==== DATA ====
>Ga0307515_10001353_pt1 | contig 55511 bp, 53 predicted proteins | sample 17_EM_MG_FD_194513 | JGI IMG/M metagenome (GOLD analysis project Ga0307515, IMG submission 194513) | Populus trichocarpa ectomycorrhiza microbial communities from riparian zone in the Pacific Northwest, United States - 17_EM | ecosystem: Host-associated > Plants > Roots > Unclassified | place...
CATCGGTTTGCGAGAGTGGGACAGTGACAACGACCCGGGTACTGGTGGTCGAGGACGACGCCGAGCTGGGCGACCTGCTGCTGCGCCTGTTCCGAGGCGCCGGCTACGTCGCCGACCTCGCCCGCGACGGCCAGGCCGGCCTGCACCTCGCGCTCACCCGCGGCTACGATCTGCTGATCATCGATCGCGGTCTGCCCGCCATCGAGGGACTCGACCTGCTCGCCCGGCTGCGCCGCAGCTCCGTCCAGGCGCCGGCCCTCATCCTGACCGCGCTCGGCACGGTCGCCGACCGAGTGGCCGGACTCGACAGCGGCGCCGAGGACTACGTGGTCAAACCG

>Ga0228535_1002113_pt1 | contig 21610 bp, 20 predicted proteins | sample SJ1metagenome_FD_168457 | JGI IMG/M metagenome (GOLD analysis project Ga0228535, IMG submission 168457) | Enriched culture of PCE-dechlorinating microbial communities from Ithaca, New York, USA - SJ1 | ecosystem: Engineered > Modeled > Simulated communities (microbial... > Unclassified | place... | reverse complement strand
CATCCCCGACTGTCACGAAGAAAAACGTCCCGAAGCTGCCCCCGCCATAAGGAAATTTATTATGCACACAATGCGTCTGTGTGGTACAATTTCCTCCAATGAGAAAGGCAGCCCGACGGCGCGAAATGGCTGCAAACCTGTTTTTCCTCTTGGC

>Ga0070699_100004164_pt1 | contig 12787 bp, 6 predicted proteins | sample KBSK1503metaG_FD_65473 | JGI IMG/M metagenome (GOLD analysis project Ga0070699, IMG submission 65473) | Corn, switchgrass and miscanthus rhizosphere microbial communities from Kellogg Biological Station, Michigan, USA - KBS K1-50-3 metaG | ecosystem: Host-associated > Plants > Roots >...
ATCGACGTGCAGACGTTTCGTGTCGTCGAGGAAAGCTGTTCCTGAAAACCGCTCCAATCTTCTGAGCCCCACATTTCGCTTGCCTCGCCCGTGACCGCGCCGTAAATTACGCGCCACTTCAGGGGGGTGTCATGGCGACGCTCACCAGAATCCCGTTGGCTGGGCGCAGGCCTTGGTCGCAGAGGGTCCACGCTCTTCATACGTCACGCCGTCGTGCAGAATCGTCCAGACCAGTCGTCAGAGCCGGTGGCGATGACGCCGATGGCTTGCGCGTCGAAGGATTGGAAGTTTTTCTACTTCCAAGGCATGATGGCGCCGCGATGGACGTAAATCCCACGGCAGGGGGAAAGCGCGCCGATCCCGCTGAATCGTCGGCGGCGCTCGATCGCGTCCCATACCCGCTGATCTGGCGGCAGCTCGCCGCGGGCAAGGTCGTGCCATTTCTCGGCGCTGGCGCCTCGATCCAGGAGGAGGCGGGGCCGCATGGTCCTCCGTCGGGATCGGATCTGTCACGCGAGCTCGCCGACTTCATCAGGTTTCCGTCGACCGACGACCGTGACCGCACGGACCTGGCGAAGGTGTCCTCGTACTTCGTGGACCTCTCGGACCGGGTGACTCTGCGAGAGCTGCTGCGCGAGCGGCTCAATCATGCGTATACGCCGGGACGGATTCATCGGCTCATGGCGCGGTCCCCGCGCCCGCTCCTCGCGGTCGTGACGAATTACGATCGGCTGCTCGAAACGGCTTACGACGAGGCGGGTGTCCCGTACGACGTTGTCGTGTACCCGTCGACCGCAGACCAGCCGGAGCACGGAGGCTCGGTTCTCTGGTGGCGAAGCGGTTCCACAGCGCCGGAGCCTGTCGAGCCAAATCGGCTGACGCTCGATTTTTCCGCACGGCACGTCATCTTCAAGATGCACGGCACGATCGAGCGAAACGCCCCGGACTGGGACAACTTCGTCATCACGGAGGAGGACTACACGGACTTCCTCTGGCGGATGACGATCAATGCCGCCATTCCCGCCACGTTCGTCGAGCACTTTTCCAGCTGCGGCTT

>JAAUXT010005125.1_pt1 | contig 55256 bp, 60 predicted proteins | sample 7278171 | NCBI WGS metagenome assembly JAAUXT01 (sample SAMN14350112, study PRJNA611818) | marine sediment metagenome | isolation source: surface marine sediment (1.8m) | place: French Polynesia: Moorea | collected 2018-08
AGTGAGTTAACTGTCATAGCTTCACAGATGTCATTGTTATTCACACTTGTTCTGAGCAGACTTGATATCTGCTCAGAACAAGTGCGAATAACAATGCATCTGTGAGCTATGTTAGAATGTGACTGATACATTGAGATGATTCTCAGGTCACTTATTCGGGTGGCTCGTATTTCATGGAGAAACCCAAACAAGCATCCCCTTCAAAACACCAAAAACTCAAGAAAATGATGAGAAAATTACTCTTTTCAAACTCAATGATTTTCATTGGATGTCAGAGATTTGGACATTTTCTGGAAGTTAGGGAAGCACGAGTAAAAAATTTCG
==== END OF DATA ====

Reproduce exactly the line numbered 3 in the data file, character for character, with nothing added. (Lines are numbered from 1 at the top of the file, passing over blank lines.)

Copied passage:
>Ga0228535_1002113_pt1 | contig 21610 bp, 20 predicted proteins | sample SJ1metagenome_FD_168457 | JGI IMG/M metagenome (GOLD analysis project Ga0228535, IMG submission 168457) | Enriched culture of PCE-dechlorinating microbial communities from Ithaca, New York, USA - SJ1 | ecosystem: Engineered > Modeled > Simulated communities (microbial... > Unclassified | place... | reverse complement strand